Woodfibre LNG’s corporate parent investing in Chinese LNG terminal

Window of opportunity for gas sales closes for Japan, but new ones open in China, Korea

Byng Giraud, Pacific Oil and Gas’ Canadian vice-president of corporate affairs for Woodfibre LNG: “the obituary of exporting LNG in Canada has been written a little too prematurely” | chung chow
Earlier this month, Royal Dutch Shell (NYSE:RDS.A) announced it was planning to refocus its priorities to concentrate on chemicals, deepwater oil, shale oil and “new energies,” raising concerns that its multibillion-dollar liquefied natural gas (LNG) projects in B.C. and Australia could be shelved.

Shell is restructuring its business as part of its US$54 billion acquisition of the BG Group, which has raised some doubts whether a $40 billion to $50 billion LNG project – LNG Canada in Kitimat – can still fit within its new capital spending priorities.

But it’s not just budgetary constraints at play. As S&P Global Platts pointed out in March, an LNG supply glut coming on stream – mostly from Australia – has resulted in several new LNG projects failing to secure long-term contracts with major buyers.

Japan’s ambassador to Canada has warned that the window is closing for long-term contracts in Japan, the world’s largest LNG market.

But even as that window closes, new ones appear to be opening in China and South Korea. Earlier this month, Platts reported that the South Korean government plans to phase out some of its older coal plants, which will require increased LNG supplies.

And at the end of May, Royal Golden Eagle (RGE) – the Singapore-based parent company of Pacific Oil and Gas Ltd., which is behind the $1.7 billion Woodfibre LNG project in Squamish – announced a $3.9 billion investment in a new LNG receiving terminal and natural gas power plant in Rizhao city, in Shandong province, China.

“The obituary of exporting LNG in Canada has been written a little too prematurely,” said Byng Giraud, Pacific Oil and Gas’ Canadian manager and vice-president of corporate affairs for Woodfibre LNG. “The market is not collapsing; it’s expanding. It’s just not expanding as fast as everybody thinks it should be.

“When you see larger companies withdrawing from investments here and around the world, that’s an individual company’s choice. But in the broader perspective, what you are seeing in Asia, certainly as those economies become more developed … China’s growth curve is still good.”

RGE’s new terminal in China would have a receiving capacity of two million tonnes of LNG per year, which happens to be how much the Woodfibre LNG plant would produce.

Giraud said it’s unlikely that Rizhao city would become a new buyer for the LNG that would be produced in Squamish. Woodfibre’s production might already be spoken for.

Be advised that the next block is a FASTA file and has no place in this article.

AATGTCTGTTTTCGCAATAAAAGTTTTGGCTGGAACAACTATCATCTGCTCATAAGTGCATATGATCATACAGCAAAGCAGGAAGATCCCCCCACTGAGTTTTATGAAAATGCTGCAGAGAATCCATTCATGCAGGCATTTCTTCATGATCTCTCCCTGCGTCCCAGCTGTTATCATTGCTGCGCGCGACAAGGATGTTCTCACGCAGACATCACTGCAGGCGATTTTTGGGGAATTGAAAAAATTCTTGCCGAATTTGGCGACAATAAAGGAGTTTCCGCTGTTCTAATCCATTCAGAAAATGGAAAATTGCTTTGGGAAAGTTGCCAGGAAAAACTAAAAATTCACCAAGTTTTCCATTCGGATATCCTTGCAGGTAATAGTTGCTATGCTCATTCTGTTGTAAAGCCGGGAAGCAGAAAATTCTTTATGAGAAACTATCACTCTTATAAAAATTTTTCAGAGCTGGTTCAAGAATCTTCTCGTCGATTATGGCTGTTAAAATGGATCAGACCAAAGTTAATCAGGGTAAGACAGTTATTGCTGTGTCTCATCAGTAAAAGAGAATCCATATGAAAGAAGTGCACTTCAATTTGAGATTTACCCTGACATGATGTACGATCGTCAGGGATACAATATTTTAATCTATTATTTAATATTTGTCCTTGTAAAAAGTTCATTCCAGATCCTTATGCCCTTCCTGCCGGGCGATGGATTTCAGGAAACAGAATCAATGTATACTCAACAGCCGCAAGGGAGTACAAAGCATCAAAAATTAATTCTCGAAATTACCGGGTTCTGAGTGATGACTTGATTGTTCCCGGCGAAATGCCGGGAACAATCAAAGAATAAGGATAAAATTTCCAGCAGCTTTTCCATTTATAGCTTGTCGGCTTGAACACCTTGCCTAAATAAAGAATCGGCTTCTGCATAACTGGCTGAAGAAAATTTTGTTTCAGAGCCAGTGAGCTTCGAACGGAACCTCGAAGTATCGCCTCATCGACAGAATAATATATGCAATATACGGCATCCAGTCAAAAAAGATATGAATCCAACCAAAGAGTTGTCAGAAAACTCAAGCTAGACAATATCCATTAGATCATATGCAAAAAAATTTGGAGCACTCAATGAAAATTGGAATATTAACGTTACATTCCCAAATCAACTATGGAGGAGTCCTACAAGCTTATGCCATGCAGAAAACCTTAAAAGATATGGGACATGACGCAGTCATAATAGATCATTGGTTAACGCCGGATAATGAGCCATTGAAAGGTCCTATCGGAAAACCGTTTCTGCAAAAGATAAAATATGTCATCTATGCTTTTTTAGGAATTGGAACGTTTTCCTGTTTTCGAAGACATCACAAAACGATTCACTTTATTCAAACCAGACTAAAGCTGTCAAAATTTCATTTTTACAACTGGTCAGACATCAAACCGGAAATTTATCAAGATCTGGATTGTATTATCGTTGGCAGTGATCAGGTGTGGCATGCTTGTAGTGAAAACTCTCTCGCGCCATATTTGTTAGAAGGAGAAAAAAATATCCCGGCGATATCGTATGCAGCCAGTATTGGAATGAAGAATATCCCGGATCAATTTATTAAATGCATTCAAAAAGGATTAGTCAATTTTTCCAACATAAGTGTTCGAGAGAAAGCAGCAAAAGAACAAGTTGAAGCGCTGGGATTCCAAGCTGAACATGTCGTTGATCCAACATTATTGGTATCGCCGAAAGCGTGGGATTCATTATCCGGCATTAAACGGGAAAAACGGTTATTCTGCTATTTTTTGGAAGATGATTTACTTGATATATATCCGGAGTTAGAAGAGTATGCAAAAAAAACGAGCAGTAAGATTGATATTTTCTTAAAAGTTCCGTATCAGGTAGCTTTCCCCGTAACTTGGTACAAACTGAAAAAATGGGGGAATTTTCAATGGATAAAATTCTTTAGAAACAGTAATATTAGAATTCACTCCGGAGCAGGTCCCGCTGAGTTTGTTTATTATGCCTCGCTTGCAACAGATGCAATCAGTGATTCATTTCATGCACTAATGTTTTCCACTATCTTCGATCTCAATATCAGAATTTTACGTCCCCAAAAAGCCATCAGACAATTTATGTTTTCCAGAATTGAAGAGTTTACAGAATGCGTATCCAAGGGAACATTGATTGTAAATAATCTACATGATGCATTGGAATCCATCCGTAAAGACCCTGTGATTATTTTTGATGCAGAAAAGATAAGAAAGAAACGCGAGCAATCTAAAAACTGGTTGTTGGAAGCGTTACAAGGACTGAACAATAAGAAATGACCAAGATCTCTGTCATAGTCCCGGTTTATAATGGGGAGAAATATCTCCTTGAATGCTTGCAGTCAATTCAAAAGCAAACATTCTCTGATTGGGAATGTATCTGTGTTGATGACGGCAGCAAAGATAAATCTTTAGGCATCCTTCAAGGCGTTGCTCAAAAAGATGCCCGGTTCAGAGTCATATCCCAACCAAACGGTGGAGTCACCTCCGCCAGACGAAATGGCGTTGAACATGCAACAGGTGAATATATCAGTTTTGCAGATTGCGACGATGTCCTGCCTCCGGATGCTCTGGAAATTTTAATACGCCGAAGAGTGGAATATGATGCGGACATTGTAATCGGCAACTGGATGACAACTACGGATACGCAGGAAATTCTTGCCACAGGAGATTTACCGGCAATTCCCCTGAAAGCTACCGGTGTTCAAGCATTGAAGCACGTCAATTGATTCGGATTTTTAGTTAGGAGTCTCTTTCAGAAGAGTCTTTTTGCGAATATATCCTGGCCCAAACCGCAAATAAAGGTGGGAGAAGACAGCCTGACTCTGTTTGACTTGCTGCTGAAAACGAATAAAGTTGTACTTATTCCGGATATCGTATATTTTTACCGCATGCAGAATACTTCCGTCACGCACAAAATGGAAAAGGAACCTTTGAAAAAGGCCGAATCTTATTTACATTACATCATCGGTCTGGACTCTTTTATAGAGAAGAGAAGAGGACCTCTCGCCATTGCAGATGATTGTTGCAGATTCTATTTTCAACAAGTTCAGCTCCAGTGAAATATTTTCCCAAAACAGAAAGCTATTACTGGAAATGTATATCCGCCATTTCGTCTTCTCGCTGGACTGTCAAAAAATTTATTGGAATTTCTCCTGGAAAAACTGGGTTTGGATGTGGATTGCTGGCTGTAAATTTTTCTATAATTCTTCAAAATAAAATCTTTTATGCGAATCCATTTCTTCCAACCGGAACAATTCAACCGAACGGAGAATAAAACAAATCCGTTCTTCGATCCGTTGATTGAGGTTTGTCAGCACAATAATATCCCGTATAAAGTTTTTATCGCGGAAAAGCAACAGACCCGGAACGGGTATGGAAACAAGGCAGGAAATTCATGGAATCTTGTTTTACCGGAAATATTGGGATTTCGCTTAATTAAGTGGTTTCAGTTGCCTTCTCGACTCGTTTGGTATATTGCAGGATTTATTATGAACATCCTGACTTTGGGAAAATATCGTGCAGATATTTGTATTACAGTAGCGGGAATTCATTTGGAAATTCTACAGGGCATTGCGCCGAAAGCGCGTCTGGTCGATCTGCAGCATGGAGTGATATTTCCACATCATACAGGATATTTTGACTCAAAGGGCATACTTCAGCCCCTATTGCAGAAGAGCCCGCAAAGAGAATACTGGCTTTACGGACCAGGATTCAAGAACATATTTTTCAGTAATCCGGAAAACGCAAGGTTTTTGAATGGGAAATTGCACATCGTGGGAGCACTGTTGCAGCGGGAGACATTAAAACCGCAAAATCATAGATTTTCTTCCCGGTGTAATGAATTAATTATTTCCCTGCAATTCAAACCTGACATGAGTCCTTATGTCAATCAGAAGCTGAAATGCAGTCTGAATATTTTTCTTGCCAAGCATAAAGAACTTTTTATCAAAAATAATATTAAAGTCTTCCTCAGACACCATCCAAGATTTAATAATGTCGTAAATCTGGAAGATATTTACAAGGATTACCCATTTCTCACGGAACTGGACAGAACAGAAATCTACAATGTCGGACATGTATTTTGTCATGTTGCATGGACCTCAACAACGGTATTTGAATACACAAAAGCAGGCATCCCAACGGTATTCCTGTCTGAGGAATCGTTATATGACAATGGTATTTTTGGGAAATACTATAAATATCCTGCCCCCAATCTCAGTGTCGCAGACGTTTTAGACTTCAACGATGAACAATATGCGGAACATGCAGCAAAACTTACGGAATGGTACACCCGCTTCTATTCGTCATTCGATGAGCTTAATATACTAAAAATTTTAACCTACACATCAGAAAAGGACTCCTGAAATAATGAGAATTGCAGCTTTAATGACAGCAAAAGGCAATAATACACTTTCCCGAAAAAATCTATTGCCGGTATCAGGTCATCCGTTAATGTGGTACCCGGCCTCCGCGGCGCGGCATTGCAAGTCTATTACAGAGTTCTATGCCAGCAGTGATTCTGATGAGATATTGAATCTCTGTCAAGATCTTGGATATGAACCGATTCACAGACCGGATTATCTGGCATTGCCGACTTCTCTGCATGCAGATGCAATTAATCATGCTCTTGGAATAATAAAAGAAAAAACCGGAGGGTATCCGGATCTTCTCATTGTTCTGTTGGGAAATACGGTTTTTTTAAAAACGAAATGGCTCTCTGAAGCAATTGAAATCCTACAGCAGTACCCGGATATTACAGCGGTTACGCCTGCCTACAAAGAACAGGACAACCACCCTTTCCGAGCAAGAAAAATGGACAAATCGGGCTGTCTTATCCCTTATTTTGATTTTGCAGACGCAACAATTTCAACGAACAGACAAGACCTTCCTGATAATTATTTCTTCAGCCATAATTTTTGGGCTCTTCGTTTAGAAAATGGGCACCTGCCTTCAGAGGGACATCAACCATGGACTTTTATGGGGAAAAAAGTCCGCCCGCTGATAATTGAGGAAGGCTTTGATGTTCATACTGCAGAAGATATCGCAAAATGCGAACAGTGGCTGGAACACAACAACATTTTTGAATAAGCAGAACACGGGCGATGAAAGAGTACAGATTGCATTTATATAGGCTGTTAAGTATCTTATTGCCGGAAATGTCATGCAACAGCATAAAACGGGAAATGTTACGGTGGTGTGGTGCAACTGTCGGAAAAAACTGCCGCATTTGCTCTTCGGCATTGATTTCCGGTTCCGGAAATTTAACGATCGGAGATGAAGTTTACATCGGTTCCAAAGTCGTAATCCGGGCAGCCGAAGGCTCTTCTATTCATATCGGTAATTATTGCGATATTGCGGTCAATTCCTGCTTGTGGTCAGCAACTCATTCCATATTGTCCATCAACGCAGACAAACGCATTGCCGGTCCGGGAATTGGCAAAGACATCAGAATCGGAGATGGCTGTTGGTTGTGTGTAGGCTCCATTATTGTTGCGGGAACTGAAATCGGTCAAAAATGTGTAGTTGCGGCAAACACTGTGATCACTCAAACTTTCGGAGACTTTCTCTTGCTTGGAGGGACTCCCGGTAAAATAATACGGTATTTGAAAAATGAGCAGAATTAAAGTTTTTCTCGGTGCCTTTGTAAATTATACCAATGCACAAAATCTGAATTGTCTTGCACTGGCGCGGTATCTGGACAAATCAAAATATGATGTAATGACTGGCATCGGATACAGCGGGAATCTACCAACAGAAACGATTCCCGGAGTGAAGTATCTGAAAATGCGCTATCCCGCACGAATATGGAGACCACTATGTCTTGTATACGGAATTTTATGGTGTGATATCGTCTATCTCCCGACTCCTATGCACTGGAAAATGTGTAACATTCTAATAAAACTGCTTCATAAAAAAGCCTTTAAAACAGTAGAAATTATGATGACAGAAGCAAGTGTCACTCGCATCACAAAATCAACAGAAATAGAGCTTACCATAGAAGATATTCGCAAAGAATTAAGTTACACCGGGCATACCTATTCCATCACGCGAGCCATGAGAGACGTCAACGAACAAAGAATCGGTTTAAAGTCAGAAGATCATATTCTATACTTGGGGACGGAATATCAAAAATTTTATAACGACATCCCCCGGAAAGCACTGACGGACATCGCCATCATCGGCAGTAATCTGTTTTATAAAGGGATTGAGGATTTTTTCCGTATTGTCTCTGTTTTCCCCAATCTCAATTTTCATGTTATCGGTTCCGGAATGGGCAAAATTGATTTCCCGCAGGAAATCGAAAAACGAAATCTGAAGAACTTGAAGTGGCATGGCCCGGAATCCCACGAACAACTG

The company already has a tentative off-take agreement with one customer in China for one million tonnes of LNG, and a memorandum of understanding with another customer in China for an undisclosed volume.

One of LNG’s climate change selling points is that it can lower carbon emissions if it’s used to replace coal power. And in both China and South Korea, there is a push on to phase out coal power plants and replace them with natural gas and renewables.

The new gas power plant that RGE is investing in is expected to reduce greenhouse gas emissions by 53% because it will be replacing coal power.

But there are also counter-pressures that put LNG at a disadvantage – financial ones.

Henan Xu, an energy analyst for S&P Global Platts Analytics, said China’s total demand for natural gas is expected to grow by about 10 billion cubic feet per day (bcf/d) by 2020 to a total of 28 bcf/d.

But Xu said LNG imports will account for only 2.6 bcf/d of that additional demand. The rest would come from growing domestic production and imports from Central Asia.

“The barrier for higher gas demand in China is that gas prices are high, [because] most of the LNG import contracts are indexed to oil,” Xu wrote in an email to Business in Vancouver.

He said gas prices are “almost three times more expensive than coal.”

But the pressure to replace coal with gas isn’t just a climate change imperative. In China, it is also driven by health concerns, because coal power also produces emissions that are harmful to human health.

South Korea is under similar pressures to improve air quality by weaning itself from coal power. It currently generates 53% of its power from coal and 25% from natural gas, according to Platts.

The use of LNG in Korea has fallen in recent years, because coal power is considerably cheaper than LNG. But earlier this month, the South Korean government announced plans to start shutting down some of its older coal plants to address air quality issues.

Korea’s natural gas power plants are operating under capacity. The Korean government says it plans to shut down 10 of its older coal plants, which will require generating more power from natural gas.